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A Distant Technology
Science Fiction Film and the Machine Age
J. P. Telotte




Wesleyan
1999 • 230 pp. 40 illus. 6 x 9"
Science Fiction / Film, TV, Visual Culture / Popular Culture

$21.95 Paperback, 978-0-8195-6346-0



"A Distant Technology is both knowledgable and inspiring: in teasing out the ambivalences of the sf films of the pre-War years concerning the 'Machine Age' they dramatise, the book fills a gap in science fiction history [which] many of us are unaware of as a gap."Foundation: International Review of Science Fiction

Science fiction films celebrate and critique the impact of a burgeoning technology on the world’s cultural, political, and social milieu.

The Machine Age, roughly delineated by the two decades between World Wars, was a watershed period during which modern society entered into an ambiguous embrace with technology that continues today. J. P. Telotte carefully blends film, technology, cultural, and genre studies to illuminate this nearly forgotten era in our cinematic history and to show, through analysis of classics like The Invisible Ray, Metropolis, and Things to Come, how technology played a major role as motif, "actor," and producer.

What he also discovers as he ranges among the American, British, Russian, French, and German science fiction cinema -- as well as mainstream films, figures, and cultural products such as the New York World's Fair -- is a fundamental ambivalence, embedded in the films themselves, about the very machine-age ethos they promoted. Even as advances in the technical apparatus of filmmaking elevated it from mere entertainment to a medium of general communication and genuine artistic expression, Machine Age science fiction films remained curiously distant from and often skeptical of the very machines on which their narratives focus.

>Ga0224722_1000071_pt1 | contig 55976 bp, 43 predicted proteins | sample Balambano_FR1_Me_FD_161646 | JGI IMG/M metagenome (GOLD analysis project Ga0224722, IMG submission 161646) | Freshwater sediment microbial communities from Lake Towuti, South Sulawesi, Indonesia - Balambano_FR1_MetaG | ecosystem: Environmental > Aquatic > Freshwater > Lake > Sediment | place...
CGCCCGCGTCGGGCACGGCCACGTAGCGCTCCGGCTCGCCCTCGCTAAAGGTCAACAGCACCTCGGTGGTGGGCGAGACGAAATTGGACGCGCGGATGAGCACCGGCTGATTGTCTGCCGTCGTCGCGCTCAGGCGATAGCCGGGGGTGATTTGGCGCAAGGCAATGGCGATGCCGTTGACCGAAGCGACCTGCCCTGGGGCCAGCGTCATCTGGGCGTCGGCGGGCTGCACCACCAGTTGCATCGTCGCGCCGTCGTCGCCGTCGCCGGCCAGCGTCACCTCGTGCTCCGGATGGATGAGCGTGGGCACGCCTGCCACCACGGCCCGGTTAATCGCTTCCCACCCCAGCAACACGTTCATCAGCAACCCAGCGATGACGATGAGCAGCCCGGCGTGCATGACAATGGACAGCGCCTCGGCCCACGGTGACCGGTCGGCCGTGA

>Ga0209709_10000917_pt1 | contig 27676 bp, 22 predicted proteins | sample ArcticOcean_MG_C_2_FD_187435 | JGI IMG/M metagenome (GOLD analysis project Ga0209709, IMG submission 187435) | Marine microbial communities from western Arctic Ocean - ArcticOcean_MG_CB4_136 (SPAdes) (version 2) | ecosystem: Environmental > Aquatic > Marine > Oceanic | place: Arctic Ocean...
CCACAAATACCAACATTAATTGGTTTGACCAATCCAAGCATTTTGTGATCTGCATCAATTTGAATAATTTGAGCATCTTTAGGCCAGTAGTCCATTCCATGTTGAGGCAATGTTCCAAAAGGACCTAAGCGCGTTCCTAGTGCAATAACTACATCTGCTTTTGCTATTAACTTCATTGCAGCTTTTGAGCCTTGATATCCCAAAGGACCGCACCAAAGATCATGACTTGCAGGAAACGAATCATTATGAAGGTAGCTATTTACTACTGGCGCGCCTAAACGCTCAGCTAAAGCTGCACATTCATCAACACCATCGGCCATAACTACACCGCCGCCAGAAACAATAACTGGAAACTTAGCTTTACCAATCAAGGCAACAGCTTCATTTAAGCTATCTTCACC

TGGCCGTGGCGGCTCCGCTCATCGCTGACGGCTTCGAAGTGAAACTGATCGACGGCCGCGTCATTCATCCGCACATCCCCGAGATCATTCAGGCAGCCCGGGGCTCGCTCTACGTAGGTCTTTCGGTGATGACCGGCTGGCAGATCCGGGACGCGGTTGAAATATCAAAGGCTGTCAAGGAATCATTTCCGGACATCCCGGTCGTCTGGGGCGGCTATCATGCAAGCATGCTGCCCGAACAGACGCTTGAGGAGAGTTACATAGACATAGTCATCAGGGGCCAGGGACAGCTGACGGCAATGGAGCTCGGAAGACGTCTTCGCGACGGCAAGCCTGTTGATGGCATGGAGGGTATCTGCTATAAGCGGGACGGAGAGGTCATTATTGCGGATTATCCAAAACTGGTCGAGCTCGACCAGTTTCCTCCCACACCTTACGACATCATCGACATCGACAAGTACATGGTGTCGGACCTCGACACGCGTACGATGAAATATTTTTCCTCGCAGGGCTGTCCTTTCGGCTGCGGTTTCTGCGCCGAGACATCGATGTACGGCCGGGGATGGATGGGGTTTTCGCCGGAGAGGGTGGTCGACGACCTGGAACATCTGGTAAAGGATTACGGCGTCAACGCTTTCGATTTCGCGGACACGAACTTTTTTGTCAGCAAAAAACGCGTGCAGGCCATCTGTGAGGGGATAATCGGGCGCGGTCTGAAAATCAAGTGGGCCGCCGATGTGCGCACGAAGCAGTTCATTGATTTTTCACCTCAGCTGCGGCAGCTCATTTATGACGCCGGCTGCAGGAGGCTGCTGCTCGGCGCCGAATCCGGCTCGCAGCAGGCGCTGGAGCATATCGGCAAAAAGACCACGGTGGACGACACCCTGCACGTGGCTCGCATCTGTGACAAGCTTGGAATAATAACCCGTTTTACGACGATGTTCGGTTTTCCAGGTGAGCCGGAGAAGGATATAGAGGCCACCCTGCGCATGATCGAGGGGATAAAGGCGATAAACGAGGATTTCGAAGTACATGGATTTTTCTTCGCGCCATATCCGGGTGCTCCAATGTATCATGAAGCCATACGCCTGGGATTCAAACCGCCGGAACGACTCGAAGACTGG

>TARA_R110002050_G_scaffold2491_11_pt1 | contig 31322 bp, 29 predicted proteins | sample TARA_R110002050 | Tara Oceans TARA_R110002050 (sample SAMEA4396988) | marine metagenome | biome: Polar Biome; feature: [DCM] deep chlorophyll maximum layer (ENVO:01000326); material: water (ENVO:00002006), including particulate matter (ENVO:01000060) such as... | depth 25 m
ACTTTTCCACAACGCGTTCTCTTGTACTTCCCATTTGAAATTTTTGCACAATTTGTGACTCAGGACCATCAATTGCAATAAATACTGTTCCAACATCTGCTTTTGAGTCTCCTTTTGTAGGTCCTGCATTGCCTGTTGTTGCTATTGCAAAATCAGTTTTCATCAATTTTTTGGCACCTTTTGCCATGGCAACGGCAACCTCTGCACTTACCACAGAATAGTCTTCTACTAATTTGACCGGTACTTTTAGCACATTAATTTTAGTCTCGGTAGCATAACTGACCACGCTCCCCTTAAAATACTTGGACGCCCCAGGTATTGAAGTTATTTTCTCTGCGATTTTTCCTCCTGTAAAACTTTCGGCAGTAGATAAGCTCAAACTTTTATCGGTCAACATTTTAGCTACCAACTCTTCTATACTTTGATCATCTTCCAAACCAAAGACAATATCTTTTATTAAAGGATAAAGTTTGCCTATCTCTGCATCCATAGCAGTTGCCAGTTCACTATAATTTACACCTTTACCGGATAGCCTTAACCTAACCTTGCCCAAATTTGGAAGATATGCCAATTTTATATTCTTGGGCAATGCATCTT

The resulting tensions, Telotte writes, "thus seem to intersect with those implicit in a Western world that was struggling with its own transition into the modern," rendering the films' task inevitably paradoxical and difficult

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Reviews / Endorsements



“A rigorous film history of a crucial but generally overlooked period in the development of science fiction film which transcends genre concerns to argue the importance of Machine Age cinema in the Soviet Union, Germany, France, England and the United States in the cultural construction of technology during the 1920s and 1930s. A Distant Technology argues powerfully for centrality of film in general- and the science fiction film in particular- to the cultural construction of technology in the Western World.” —Brooks London, University of Iowa

A Distant Technology provides generous international coverage of the science fiction films of the 20’s and 30s, introducing readers to a fascinating array of both familiar and lesser known films. It is an enjoyable and enlightening journey through modernism’s utopian and dystopian dreams of technology, dreams which we are still in the process of interpreting today.”Veronica Hollinger, Trent University



J. P. TELOTTE is Professor of Literature, Communication, and Culture at Georgia Institute of Technology and editor of The Cult Film Experience (1991). His books include Replications: A Robotic History of the Science Fiction Film (1995), Voices in the Dark: The Narrative Patterns of Film Noir (1989), and Dreams of Darkness: Fantasy and the Films of Val Lewton (1985).



Fri, 1 Sep 2017 16:16:31 -0500